Certified Advanced Rolfer & Rolf Movement practitioner, Keith Graham, shares this interesting case study where he has helped a woman with arthritis.

Keith reports:

Phyllis first came to me in early 2014 for help with her arthritic hip pain, her main goal being to avoid the hip surgery that her medical consultant was recommending.

I initially took Phyllis through the first six sessions of the classic Rolfing ten series and then with some small improvement in her overall flexibility, my client decided to take a break. Six weeks later Phyllis resumed Rolfing treatments with me; she had decided that of all the therapies that she had tried, Rolfing had produced the best results.

We continued for another 13 sessions during which time, my overall goal was to keep the whole body aligned and balanced in gravity while continuing to gradually break down fascial layers in the pelvis and legs, using Rolfing connective tissue manipulation until I could reach the deep adhesions surrounding the hip joint.

One of the major challenges to overcome when someone has been in pain for a long time is habitual muscle tightening around the damaged joint. This is caused by the nervous system’s fight or flight response and I have found that a combination of MET (muscle energy techniques), Neuromodulation therapy and gentle Rolf Movement is very effective in calming this automatic response. The result was that Phyllis began to experience significantly less pain and a more normal range of movement of the femur in the hip joint.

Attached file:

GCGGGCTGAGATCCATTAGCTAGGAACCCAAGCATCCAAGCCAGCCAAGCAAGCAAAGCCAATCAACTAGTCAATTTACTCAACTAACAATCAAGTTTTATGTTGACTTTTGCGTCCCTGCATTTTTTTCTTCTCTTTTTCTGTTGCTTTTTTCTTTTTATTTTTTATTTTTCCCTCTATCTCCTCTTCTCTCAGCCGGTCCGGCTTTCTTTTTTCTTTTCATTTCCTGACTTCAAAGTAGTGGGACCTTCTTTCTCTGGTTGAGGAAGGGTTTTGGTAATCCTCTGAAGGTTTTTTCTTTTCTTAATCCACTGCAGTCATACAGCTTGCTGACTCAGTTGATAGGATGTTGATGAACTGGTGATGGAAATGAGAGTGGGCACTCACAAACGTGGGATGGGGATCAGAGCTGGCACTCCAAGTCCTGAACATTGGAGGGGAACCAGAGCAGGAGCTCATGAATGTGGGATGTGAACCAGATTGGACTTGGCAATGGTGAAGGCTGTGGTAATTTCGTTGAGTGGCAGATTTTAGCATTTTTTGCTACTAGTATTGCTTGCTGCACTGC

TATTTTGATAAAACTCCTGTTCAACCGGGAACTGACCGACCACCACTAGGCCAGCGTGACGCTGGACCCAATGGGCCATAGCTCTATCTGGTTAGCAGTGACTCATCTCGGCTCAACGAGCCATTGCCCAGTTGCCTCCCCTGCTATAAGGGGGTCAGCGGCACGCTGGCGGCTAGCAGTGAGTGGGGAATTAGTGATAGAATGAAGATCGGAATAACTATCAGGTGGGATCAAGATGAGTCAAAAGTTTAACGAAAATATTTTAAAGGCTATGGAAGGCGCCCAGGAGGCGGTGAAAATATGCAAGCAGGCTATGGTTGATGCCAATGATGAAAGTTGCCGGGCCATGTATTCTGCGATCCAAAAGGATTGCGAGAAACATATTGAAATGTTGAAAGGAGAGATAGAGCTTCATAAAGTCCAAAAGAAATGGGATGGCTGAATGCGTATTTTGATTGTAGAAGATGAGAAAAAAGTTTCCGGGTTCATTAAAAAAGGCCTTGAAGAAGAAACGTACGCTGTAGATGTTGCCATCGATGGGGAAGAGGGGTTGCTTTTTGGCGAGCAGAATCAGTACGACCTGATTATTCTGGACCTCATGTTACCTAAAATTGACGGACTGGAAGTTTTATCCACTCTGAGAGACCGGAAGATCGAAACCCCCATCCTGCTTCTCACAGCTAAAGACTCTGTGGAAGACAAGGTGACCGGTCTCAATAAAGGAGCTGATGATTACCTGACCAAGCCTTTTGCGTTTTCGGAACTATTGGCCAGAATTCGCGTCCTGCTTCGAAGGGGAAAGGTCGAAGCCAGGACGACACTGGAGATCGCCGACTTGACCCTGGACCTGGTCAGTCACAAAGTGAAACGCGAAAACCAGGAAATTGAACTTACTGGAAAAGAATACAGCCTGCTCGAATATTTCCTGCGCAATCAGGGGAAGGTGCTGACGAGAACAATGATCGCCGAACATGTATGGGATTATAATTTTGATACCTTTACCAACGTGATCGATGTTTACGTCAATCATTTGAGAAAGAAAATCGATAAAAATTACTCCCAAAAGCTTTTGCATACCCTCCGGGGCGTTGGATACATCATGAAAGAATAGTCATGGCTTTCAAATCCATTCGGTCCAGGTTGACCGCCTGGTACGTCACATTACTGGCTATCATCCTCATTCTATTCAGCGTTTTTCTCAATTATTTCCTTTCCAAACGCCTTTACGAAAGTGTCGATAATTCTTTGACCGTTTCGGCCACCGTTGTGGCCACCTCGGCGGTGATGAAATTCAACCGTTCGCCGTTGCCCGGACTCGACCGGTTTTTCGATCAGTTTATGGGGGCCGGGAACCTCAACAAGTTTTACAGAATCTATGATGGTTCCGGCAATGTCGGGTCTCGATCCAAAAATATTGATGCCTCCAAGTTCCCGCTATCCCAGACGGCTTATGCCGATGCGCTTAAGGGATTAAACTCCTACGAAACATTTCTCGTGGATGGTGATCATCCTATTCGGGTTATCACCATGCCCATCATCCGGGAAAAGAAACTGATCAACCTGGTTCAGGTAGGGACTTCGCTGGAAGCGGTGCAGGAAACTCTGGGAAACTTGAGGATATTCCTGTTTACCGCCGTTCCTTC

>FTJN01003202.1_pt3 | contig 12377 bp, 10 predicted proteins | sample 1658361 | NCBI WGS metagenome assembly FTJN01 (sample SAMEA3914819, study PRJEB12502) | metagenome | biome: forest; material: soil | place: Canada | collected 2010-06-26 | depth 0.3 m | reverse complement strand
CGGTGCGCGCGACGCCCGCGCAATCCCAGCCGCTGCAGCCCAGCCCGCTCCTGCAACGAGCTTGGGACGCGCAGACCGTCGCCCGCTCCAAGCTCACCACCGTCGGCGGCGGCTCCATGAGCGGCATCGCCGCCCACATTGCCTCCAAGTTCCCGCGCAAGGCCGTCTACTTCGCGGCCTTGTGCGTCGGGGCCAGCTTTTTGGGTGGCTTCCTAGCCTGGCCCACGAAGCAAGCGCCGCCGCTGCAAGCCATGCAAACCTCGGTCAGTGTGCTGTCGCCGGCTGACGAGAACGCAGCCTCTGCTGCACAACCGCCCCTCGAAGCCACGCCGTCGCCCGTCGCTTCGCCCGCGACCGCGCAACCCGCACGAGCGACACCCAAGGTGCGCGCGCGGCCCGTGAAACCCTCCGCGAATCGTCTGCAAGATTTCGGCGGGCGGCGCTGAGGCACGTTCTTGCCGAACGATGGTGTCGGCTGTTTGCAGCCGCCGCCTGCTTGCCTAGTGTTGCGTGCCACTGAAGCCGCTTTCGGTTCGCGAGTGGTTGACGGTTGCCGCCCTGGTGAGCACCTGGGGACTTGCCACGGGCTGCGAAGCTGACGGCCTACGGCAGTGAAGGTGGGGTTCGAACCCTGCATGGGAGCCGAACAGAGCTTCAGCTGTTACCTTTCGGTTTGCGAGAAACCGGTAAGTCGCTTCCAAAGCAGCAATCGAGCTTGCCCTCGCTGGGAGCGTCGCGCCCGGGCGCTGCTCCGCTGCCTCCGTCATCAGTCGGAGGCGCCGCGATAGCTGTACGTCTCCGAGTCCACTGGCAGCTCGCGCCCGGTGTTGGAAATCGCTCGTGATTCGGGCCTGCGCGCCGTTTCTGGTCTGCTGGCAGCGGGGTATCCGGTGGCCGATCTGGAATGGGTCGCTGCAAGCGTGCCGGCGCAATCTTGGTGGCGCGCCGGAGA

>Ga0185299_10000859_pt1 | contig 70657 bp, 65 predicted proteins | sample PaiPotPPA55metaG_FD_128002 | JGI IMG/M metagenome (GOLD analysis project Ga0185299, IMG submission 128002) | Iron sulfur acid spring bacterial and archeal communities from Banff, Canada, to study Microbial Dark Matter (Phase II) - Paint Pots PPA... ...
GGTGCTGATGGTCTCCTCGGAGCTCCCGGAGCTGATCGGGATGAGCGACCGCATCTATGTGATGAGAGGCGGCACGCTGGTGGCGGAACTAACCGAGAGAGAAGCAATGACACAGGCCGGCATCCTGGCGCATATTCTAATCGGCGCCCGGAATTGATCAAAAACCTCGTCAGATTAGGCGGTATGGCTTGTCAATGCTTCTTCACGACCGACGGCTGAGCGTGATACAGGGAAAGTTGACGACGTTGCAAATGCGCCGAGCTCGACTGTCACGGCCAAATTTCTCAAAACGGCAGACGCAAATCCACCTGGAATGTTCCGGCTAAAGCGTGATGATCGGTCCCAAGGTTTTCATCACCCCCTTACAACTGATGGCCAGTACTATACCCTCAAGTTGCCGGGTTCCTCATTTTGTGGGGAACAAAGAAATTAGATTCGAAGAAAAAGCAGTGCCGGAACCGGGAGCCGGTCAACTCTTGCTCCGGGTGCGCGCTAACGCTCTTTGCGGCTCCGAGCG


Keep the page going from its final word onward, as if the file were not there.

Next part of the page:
Having made steady progress during this second series, the rate of improvement again reached a plateau.  At this point, it seemed sensible to take another break.

We resumed work in early 2015, and over the first few months of the year made several significant breakthroughs, with marked improvement in Phyllis’ range of movement and further reduction of pain levels.

This has been a very interesting and enlightening experience for me as a practitioner.  It has shown, as Ida Rolf demonstrated, that although for most, the classic ten hours of Rolfing can bring remarkable changes to alignment, range of movement and mental/emotional outlook, for clients with more complex issues, the method can still be effective but more time is needed.

Admittedly, this has been an exceptionally long treatment period taking perhaps 30 hours to achieve the desired results. Weighed against this however my client now has a better posture, is out of pain and has achieved her goal which was to avoid hip surgery.

I am enormously grateful to my client for her faith in both Rolfing and me, for her persistence and for her generous financial commitment to the process.

We are now working patiently with an arthritic shoulder, and with only occasional work on her hips, they remain pain-free and mobile.

For more information, contact Keith Graham at [email protected].  

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